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An Altar for My Father
by Erika Ayón
One day, I will build an altar for you.
I'll place shelled peanuts because they were your favorite.
The stems of roses because you never liked the petals,
but green you loved, the dirt you loved, earth you loved.
I'll bottle it for you, this earth, pack some up from
the places closest to you. First, I'll go to San Martin,
Bolaños, Jalisco, where you were born, and fill my pockets
with soil from the highest point where you used to take
the livestock to graze the pasture, where you once fell off
a tree, where your mother's grave is found. On the way
back, somewhere between Mexico and the United States,
I'll stomp my feet, let the dirt rise, catch the dust
into mason jars. I'll drive to Fresno, where you
worked as a farmworker, steal fistfuls of field.
I'll stop at the race tracks, where you gambled, kneel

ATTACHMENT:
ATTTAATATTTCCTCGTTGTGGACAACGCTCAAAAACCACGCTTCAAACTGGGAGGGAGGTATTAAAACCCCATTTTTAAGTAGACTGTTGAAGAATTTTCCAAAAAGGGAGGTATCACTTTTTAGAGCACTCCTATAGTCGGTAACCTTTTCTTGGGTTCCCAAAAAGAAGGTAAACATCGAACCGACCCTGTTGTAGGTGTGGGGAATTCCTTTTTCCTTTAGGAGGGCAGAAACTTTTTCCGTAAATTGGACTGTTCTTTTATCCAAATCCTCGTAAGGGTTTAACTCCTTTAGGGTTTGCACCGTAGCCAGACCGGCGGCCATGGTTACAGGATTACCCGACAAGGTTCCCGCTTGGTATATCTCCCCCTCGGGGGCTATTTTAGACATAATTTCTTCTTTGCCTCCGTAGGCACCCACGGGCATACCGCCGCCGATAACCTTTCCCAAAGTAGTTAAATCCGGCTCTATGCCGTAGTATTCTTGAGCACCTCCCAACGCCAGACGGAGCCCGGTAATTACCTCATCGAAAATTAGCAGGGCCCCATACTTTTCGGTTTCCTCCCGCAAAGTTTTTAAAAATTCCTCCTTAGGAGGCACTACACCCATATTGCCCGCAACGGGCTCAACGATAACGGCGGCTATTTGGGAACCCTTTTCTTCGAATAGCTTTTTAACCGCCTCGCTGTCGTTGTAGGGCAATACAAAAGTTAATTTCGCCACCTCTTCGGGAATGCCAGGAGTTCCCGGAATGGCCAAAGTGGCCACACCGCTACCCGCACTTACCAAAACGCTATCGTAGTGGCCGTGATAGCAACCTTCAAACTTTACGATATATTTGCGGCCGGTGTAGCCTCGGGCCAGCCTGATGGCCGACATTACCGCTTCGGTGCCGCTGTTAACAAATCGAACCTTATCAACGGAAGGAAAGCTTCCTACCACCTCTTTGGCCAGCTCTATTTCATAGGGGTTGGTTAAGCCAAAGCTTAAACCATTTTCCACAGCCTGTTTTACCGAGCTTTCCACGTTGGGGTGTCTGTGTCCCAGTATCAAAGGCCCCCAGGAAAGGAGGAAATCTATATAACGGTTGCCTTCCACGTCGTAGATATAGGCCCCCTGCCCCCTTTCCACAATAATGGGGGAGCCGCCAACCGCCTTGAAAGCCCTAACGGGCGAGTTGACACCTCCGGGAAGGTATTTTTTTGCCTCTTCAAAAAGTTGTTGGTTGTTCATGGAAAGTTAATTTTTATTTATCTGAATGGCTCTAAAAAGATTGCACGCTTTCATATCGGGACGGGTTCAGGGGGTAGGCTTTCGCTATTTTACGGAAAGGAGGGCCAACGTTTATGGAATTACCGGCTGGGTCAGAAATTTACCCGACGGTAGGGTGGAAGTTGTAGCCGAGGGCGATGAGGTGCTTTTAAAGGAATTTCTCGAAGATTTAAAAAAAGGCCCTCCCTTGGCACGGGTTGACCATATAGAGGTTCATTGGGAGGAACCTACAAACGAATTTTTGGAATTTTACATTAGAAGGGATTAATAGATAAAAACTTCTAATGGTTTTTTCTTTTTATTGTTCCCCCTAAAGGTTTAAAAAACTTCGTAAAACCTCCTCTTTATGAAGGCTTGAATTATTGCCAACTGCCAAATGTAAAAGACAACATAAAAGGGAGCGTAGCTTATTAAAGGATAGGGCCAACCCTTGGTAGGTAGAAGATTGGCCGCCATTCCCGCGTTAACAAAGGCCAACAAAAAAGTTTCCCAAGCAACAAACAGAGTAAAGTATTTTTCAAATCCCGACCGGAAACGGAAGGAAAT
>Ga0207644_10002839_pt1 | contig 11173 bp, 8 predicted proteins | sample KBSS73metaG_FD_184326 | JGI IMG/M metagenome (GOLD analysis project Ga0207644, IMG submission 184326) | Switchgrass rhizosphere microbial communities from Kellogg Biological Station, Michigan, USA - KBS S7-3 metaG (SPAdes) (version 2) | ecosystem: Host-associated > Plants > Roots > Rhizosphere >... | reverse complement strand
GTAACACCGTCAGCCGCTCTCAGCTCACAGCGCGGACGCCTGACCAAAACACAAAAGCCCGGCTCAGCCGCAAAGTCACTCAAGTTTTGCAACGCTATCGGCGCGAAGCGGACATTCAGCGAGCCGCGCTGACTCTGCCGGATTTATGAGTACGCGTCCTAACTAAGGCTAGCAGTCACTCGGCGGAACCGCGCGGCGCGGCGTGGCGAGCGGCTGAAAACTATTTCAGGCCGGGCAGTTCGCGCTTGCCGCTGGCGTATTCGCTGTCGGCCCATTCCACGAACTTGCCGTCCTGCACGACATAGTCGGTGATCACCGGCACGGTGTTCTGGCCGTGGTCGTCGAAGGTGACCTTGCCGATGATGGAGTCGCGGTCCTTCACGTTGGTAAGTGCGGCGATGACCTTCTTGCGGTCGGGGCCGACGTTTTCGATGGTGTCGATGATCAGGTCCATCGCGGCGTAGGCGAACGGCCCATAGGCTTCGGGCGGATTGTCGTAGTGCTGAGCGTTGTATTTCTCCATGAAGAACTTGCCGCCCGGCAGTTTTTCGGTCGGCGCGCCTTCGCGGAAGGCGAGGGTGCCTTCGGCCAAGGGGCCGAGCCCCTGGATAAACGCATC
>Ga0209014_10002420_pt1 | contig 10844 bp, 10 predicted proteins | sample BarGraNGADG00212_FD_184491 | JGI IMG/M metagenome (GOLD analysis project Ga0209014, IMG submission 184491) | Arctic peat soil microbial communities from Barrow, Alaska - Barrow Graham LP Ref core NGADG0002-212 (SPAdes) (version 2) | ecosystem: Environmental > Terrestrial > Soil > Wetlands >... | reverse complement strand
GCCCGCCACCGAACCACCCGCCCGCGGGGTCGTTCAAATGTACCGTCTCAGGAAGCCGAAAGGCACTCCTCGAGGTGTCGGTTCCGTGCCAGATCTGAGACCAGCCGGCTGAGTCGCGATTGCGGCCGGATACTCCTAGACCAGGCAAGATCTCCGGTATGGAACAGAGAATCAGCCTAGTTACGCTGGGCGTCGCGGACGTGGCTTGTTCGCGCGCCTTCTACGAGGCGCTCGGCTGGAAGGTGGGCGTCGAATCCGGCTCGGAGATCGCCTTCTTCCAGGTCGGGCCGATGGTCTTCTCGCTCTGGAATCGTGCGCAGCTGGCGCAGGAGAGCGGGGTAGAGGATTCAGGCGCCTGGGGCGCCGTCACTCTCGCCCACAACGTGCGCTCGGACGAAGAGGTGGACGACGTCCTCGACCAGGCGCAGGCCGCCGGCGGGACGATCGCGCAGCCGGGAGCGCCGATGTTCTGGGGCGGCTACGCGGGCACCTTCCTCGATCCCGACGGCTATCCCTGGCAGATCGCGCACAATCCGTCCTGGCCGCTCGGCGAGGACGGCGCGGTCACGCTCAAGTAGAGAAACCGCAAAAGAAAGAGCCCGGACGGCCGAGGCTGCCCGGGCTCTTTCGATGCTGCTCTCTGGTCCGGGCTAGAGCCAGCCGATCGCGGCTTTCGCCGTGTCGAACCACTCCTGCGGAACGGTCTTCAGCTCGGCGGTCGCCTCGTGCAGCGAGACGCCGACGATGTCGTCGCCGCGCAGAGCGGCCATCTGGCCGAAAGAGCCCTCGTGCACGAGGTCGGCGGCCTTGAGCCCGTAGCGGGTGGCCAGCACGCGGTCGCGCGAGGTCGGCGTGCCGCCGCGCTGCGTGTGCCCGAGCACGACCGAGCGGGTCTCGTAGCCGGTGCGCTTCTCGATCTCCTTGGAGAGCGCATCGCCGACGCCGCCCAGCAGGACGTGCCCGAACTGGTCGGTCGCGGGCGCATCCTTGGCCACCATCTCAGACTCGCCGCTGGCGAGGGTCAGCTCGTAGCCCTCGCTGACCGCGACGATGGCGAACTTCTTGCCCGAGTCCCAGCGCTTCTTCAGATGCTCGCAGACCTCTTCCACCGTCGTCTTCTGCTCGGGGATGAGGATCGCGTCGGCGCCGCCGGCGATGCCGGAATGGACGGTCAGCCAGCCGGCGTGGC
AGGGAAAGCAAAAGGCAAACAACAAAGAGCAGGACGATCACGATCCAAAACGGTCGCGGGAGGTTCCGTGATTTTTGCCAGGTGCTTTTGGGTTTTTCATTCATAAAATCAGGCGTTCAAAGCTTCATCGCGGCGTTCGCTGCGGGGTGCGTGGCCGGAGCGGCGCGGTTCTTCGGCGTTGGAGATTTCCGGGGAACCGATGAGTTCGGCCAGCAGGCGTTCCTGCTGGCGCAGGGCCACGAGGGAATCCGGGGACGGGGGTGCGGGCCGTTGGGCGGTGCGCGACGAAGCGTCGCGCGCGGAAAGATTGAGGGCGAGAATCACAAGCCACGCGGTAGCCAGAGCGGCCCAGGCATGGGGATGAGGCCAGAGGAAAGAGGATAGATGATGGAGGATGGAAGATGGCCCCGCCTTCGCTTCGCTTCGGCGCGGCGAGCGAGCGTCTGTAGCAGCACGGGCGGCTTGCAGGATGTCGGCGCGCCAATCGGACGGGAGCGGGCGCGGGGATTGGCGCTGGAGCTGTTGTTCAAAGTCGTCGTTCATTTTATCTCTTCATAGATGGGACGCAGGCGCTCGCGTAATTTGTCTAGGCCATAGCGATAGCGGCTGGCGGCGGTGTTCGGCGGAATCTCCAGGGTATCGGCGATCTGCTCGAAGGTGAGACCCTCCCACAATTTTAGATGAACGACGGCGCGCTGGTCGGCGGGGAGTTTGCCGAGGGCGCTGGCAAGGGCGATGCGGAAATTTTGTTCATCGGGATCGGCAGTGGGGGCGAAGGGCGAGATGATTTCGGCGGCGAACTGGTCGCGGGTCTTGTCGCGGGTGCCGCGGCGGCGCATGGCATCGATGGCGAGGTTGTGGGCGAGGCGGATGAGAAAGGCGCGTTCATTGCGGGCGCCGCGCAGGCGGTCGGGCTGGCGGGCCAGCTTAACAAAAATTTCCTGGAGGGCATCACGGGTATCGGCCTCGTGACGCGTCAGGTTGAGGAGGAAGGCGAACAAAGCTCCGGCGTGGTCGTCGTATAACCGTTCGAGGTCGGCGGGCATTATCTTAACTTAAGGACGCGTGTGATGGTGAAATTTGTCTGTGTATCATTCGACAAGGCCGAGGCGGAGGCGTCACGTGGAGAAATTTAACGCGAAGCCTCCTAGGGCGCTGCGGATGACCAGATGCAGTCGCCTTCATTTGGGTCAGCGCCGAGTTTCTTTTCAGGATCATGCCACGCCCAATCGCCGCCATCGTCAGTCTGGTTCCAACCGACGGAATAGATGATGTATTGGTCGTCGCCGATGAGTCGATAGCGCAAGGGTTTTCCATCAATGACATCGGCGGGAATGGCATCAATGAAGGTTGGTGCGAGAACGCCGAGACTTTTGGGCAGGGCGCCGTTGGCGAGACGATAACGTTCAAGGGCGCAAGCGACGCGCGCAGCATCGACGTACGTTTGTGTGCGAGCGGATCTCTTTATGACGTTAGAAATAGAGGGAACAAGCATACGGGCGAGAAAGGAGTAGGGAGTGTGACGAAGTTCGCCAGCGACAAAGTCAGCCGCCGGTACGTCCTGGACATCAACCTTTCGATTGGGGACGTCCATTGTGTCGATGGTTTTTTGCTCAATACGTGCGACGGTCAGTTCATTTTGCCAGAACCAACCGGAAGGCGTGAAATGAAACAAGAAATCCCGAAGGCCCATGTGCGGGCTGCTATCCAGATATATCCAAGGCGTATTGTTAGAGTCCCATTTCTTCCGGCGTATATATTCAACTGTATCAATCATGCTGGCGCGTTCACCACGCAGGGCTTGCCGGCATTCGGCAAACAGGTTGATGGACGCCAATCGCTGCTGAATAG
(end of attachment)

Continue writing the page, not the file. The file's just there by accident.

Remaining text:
down, run my fingers along the ground, gather some
for luck. Last, I'll end up at home, where you died
that August morning, as Amá and Yenni read Bible
passages while you drifted; Corinthians 13, "Love is
patient, love is kind." Psalm 23, "Through the valley
of the shadow of death." I'll go outside, seize handfuls
of land from where the cacti grow, where Amaacute; buried
the yellow canary, the dark pants, and white t-shirt
you passed away in. I will bring all this back to you,
to your altar. This will be my offering. The only way
I know how to bring you peace. I'll add the dirt
I have collected to the stems of roses, boxes
with bits of grass, a jewelry box filled with rocks,
and if possible a piece of blue sky.